“Carnegie Mellon supports the economic health of the city as one of its largest employers with 3,800 jobs, as a purchaser of goods and services, and as a provider of world-class higher education to some 8,600 students annually, all of whom spend money in the city of Pittsburgh,” the University press release stated.

“Our employees also pay wage and state tax and the university pays real estate and amusement taxes. In fact, Carnegie Mellon’s economic impact on Allegheny County is an estimated $746 million each year.”

The University is also keenly aware of the financial difficulties that the city is in and has been an important part of the efforts to help restore some balance to the city’s finances, said Don Smith, vice president for economic development of the Mellon Pitt Carnegie Corporation.

“While we’re very supportive of the attempt to restore some balance to the city’s finances, this particular payroll tax proposal would be fairly onerous and so we are actively seeking to work with the city on an alternative,” said Smith.

Because the tax would be such a burden on the University, CMU has offered its services to a committee organized by Governor-elect Ed Rendell that would work to address the city’s budget deficit and taxing structure.

“A vast amount of non-profit organizations in the city have voiced opposition to this plan. This will undoubtedly affect health and social services in the region and our school will feel its effects in some of our priority initiatives for the university,” said Smith.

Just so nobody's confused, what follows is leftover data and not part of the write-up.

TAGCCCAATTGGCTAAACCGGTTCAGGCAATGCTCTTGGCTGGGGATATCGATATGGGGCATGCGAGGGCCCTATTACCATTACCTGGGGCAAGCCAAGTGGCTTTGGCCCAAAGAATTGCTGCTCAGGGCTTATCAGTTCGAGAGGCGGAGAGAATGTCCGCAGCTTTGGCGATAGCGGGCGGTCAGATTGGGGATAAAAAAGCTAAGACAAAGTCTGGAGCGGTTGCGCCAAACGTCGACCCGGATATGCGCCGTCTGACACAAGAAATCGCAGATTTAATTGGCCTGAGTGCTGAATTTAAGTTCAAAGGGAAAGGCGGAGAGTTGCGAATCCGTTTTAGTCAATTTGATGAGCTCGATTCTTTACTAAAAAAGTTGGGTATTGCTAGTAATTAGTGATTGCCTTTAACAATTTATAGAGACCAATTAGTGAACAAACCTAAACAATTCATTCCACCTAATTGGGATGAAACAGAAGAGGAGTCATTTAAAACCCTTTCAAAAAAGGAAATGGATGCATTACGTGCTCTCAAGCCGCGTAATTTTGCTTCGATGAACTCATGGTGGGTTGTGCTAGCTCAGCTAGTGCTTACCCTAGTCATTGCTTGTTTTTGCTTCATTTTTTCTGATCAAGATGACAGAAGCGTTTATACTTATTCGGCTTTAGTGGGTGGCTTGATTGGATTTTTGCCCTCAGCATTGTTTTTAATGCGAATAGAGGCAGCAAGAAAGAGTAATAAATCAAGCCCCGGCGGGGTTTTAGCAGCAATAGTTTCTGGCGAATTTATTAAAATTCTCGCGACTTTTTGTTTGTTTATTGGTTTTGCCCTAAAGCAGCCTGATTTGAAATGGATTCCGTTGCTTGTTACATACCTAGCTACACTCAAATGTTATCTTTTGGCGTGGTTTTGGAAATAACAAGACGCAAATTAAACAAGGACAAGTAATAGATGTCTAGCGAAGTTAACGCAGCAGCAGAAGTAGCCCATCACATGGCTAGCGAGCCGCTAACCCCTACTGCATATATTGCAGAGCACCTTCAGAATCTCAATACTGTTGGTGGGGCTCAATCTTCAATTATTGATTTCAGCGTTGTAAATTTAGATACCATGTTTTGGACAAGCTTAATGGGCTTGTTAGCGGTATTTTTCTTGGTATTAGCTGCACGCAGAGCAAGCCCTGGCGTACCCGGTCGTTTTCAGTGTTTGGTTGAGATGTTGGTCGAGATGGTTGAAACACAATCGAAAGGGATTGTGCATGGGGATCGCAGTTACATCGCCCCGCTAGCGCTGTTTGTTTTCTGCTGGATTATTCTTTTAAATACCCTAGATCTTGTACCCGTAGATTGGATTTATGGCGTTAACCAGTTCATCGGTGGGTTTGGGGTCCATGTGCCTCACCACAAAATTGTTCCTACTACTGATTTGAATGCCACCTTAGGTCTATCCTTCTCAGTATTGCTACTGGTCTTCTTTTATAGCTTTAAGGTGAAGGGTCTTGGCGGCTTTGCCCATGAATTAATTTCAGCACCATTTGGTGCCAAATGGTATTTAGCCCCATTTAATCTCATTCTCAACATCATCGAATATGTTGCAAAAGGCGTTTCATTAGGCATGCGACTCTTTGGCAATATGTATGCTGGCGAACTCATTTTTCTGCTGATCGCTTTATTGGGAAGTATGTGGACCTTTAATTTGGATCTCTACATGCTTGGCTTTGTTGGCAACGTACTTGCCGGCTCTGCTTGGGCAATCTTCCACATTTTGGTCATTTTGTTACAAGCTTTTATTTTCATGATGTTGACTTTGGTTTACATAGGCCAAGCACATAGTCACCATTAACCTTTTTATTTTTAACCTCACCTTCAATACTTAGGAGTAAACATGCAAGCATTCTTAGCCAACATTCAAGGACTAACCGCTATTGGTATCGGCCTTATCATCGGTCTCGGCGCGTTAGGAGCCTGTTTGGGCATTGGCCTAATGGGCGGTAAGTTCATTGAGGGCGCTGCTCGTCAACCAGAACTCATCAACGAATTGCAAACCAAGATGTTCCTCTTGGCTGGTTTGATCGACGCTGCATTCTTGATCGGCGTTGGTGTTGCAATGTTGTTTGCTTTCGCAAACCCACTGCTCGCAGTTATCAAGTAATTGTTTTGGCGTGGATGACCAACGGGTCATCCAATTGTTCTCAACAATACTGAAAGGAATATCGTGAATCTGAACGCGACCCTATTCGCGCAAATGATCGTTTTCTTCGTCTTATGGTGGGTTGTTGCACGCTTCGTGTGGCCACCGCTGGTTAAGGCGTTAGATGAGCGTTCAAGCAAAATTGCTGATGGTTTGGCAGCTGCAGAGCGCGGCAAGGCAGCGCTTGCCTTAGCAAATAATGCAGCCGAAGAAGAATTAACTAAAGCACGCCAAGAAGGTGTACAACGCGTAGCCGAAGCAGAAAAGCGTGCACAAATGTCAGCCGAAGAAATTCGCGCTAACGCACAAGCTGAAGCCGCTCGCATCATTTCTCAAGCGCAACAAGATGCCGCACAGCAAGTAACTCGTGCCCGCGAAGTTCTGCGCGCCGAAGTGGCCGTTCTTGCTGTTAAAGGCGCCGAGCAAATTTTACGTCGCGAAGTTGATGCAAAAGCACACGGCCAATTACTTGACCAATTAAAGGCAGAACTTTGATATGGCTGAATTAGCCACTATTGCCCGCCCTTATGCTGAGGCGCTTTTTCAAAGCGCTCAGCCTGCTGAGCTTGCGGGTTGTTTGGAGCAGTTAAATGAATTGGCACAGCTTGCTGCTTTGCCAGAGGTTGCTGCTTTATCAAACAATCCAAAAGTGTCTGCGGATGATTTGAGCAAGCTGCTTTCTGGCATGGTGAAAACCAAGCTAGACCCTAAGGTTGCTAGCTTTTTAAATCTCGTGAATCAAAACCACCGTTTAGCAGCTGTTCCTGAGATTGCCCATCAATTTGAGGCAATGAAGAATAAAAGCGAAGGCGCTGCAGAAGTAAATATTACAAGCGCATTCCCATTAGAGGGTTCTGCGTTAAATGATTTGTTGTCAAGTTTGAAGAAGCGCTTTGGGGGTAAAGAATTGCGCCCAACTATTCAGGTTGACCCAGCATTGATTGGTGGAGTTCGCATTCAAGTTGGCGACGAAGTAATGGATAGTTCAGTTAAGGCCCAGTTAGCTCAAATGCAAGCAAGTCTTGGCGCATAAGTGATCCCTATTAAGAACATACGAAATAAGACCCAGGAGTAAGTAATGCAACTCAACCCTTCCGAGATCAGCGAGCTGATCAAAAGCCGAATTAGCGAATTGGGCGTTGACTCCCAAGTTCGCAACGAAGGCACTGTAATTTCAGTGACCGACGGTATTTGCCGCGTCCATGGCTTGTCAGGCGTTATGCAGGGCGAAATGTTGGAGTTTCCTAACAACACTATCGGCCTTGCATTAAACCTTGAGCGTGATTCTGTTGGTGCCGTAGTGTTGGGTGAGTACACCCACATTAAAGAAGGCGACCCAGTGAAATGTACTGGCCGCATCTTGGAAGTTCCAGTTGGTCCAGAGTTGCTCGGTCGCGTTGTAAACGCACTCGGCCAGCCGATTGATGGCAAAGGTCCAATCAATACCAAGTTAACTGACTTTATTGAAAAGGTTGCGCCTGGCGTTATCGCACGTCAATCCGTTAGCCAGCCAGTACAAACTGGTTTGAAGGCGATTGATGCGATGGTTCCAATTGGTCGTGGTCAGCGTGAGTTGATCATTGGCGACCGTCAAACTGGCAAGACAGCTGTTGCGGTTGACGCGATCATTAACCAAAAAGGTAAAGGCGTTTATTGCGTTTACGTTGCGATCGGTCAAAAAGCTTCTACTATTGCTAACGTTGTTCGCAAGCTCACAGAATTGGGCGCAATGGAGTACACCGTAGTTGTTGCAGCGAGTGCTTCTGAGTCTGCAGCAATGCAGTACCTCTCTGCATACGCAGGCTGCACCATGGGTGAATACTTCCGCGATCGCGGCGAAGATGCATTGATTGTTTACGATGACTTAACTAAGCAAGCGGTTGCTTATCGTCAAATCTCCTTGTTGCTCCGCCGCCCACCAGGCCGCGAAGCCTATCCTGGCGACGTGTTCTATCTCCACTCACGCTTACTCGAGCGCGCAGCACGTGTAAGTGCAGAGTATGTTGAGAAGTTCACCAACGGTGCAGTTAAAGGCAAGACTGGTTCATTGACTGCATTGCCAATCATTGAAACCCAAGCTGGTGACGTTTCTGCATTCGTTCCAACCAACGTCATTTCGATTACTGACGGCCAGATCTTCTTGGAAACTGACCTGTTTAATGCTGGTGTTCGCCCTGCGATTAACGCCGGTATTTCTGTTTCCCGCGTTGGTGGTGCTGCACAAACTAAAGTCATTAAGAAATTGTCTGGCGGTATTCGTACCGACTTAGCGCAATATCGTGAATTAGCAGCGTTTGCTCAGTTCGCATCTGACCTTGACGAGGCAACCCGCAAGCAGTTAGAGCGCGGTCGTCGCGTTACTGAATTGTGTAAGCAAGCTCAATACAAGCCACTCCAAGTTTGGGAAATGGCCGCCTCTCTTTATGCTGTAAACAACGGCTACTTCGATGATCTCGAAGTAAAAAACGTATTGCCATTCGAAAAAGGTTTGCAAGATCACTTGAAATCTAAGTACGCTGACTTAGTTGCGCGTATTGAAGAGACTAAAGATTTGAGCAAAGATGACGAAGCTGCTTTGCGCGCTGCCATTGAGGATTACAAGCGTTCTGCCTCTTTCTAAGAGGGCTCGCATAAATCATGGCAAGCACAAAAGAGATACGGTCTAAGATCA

The city does not deny that the University has been an important driving force behind Pittsburgh’s new economy, but cannot ignore the lack of balance in the city’s tax structure.

“There’s no doubt that the universities have become a driving force behind Pittsburgh’s new economy, but at the end of the day, not everyone is paying their fair share when it comes to the tax burden of the city,” said Kwiecinski.

“This new tax is about reform and bringing our tax structure into the 21st century to reflect the city we are today.”

Strauss said that if the payroll tax is approved by the state General Assembly, CMU will feel some of the repercussions.

“If the city goes through with the payroll tax, CMU will do the arithmetic and pay it by decelerating its wage increases and it’s going to come out of our hides. In terms of tuition, they are talking about a 5 to 10 percent increase in tuition prices,” said Strauss.

The tuition increase will be combined with other budgeting strategies to take care of the estimated one million dollars a year that this tax would cost the university, said Smith.

Until the tax is passed, all the University can do is wait to see its future. Strauss believes, however, that the urgency is a necessary agent to helping the city realize that this budget deficit is a big problem.

“The mayor and city council are both in cars playing chicken. Neither wants to let go of the gas and they don’t care if they go down, as long as the other goes with them,” said Strauss. “In front of them is a concrete wall and right now, we are at the point where we can see the mortar between the bricks.”